Few trucks actually left as a result of the city's negotiations, though some ended up on Wellington Street — already the noisy nucleus of the protest. One of the protest's leaders, Tamara Lich, cast doubt on whether such a deal had actually been made.

Weeks after the occupation ended, Thomas defended the decision to use the act, saying the protesters were "dug in" and "there's no doubt [they] came to overthrow the government."

'Lead federal negotiator' considered

The documents also shed light on other behind-the-scenes discussions among cabinet and other members of the government's Incident Response Group (IRG) during the Freedom Convoy.

In a meeting earlier in the day on Feb. 13, the group heard that blockades were at risk of causing "ongoing economic losses of 0.1 per cent and 0.2 per cent of gross domestic product" for every week they continued.

That same day, police dispersed a blockade of the Ambassador Bridge in Windsor, Ont., a key supply link between Canada and the U.S.

It was noted during the Feb. 10 meeting that "there is a broader challenge with law enforcement, some of whom may be sympathetic to the protestors' cause, resulting in reluctance to enforce."

Meeting minutes also show Ottawa was considering the appointment of a "lead federal negotiator" during the crisis. Publicly, Trudeau had spoken against the idea of personally meeting with convoy members.

Also on Feb. 10, Public Safety Canada reported that only a small minority — five per cent of participants — had a "strong devotion" to the protest in Ottawa, whereas 80 per cent had "a weak connection to the cause" and the remaining 15 per cent were "a swing factor."

"The negotiator suggested that the leaders of the protest could potentially be encouraged to leave and denounce the blockade in exchange for a commitment to register their message with the government," according to the minutes of that day's IRG meeting.

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NDP flags transparency concern

The New Democrats said the documents' disclosures reveal "a clear failure of the Liberals to be transparent with Canadians and Parliamentarians."

In a joint statement, MP Alistair MacGregor, the NDP's public safety critic, and MP Matthew Green, ethics critic, said the parliamentary committee that is studying the use of the Emergencies Act must have full access to documents.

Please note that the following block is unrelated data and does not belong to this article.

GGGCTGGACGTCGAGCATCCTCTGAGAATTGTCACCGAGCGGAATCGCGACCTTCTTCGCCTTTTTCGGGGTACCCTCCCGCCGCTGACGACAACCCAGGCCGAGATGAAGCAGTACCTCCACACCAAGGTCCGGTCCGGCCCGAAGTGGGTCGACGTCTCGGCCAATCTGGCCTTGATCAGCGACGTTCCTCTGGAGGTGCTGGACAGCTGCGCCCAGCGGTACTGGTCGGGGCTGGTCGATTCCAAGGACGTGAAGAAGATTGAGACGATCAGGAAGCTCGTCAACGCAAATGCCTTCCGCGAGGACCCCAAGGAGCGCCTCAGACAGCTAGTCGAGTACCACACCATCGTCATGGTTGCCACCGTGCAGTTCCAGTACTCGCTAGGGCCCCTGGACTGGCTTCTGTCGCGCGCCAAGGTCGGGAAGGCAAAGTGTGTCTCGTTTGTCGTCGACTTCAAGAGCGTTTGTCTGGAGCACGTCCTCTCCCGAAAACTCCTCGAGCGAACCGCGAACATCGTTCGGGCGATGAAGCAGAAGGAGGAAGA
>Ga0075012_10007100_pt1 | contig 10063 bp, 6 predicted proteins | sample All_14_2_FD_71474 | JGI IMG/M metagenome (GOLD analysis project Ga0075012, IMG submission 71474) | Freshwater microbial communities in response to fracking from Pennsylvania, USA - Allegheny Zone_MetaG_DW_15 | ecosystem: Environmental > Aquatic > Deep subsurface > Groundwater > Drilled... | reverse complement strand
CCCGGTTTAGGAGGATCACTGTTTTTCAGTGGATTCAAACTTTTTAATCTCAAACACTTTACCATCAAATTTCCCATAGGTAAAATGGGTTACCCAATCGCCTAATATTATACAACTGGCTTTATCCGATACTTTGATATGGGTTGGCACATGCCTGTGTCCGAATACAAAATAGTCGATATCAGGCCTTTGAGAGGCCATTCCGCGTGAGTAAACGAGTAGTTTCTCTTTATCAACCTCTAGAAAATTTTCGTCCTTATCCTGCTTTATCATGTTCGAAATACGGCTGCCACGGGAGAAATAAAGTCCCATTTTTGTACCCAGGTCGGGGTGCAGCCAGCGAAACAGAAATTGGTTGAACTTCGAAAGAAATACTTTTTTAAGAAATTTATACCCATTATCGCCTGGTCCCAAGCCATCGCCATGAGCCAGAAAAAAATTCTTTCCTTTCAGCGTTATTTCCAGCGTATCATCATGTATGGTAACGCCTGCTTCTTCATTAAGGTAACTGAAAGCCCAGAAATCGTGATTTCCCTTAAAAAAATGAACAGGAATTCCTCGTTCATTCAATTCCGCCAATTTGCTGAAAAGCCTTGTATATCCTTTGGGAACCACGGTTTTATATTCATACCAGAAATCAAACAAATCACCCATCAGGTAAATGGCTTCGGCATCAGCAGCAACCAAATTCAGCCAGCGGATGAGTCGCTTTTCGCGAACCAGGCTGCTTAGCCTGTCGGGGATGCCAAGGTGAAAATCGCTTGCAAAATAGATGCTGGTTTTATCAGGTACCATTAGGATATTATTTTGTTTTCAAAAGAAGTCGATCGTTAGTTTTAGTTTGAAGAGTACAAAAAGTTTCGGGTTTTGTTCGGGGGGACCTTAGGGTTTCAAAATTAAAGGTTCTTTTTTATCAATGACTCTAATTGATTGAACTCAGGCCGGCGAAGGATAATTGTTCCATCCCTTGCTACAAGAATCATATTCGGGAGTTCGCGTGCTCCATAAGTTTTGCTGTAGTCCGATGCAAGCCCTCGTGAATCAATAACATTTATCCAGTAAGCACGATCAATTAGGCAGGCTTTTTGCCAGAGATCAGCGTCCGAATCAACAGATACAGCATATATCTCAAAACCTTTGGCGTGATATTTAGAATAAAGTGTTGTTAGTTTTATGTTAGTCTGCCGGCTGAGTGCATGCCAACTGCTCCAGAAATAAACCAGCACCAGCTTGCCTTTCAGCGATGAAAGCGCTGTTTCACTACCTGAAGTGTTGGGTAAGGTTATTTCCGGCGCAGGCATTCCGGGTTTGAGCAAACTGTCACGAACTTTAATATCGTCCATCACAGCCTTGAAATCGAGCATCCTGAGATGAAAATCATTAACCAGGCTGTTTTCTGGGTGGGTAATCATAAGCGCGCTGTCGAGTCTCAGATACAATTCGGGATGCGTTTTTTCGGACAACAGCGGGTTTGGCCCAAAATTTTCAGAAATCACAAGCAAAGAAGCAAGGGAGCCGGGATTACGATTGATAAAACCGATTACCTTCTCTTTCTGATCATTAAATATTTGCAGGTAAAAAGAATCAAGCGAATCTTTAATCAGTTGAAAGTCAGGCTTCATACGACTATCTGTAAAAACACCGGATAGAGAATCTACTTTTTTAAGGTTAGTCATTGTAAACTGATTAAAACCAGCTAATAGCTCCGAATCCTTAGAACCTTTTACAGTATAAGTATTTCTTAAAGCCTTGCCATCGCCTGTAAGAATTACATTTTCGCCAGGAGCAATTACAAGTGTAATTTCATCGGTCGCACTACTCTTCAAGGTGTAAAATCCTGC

"We are concerned by this government providing documents to the federal court that it refused to give the [committee]," they said.

The Conservative Party of Canada was also critical of the federal government in light of the disclosures.

"Minister Mendicino has already misled Canadians to justify the Liberal government giving itself unprecedented emergency powers," Opposition House leader John Brassard said in a statement.

"This is further proof that the Liberal government's use of the Emergencies Act was about solving the Prime Minister's political problem rather than finding a peaceful and respectful resolution to the protests in Ottawa."

WATCH | Public safety minister says Emergencies Act was necessary to protect Canadians:

Public safety minister defends his decision to invoke Emergencies Act to clear out Ottawa protest

2 months ago

Duration 1:00

As members of the Official Opposition continue to call for his resignation, Public Safety Minister Marco Mendicino defended his decision to invoke the Emergencies Act, saying it was necessary to protect Canadians.

ABOUT THE AUTHOR

Guy Quenneville

Reporter at CBC Ottawa, originally from Cornwall, Ont.

Story tips? Email me at guy.quenneville@cbc.ca or DM me @gqinott on Twitter.

Philip Ling, Marina Von Stackelberg, Stephen Hoff, David Thurton, Aaron Wherry, John Paul Tasker

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Credit belongs to : www.cbc.ca